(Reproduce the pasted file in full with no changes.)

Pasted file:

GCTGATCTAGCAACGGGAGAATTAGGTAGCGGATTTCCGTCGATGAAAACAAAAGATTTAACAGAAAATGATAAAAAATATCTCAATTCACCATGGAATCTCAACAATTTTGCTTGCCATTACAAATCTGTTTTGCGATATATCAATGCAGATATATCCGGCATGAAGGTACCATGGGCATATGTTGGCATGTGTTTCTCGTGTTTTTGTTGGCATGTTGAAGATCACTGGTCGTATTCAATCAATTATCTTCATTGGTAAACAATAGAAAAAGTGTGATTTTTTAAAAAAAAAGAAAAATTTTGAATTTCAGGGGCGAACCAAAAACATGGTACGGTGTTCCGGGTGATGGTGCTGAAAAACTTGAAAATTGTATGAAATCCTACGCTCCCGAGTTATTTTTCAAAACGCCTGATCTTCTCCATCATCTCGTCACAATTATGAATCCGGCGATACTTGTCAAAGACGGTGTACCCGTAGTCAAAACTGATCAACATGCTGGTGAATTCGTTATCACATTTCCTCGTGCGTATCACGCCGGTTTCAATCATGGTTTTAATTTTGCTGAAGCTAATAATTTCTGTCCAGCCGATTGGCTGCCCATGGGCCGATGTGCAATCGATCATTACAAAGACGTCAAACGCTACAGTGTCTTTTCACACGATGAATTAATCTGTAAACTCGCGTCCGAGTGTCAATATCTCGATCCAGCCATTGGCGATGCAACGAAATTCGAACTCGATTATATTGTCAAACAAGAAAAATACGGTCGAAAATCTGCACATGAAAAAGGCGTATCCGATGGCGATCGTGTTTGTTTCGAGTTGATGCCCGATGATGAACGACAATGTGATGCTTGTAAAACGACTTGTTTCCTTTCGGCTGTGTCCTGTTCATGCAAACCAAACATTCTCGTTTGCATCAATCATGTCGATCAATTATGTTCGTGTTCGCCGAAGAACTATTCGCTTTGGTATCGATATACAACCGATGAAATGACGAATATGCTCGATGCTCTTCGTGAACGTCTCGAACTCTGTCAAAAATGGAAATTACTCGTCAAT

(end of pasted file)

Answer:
GCTGATCTAGCAACGGGAGAATTAGGTAGCGGATTTCCGTCGATGAAAACAAAAGATTTAACAGAAAATGATAAAAAATATCTCAATTCACCATGGAATCTCAACAATTTTGCTTGCCATTACAAATCTGTTTTGCGATATATCAATGCAGATATATCCGGCATGAAGGTACCATGGGCATATGTTGGCATGTGTTTCTCGTGTTTTTGTTGGCATGTTGAAGATCACTGGTCGTATTCAATCAATTATCTTCATTGGTAAACAATAGAAAAAGTGTGATTTTTTAAAAAAAAAGAAAAATTTTGAATTTCAGGGGCGAACCAAAAACATGGTACGGTGTTCCGGGTGATGGTGCTGAAAAACTTGAAAATTGTATGAAATCCTACGCTCCCGAGTTATTTTTCAAAACGCCTGATCTTCTCCATCATCTCGTCACAATTATGAATCCGGCGATACTTGTCAAAGACGGTGTACCCGTAGTCAAAACTGATCAACATGCTGGTGAATTCGTTATCACATTTCCTCGTGCGTATCACGCCGGTTTCAATCATGGTTTTAATTTTGCTGAAGCTAATAATTTCTGTCCAGCCGATTGGCTGCCCATGGGCCGATGTGCAATCGATCATTACAAAGACGTCAAACGCTACAGTGTCTTTTCACACGATGAATTAATCTGTAAACTCGCGTCCGAGTGTCAATATCTCGATCCAGCCATTGGCGATGCAACGAAATTCGAACTCGATTATATTGTCAAACAAGAAAAATACGGTCGAAAATCTGCACATGAAAAAGGCGTATCCGATGGCGATCGTGTTTGTTTCGAGTTGATGCCCGATGATGAACGACAATGTGATGCTTGTAAAACGACTTGTTTCCTTTCGGCTGTGTCCTGTTCATGCAAACCAAACATTCTCGTTTGCATCAATCATGTCGATCAATTATGTTCGTGTTCGCCGAAGAACTATTCGCTTTGGTATCGATATACAACCGATGAAATGACGAATATGCTCGATGCTCTTCGTGAACGTCTCGAACTCTGTCAAAAATGGAAATTACTCGTCAAT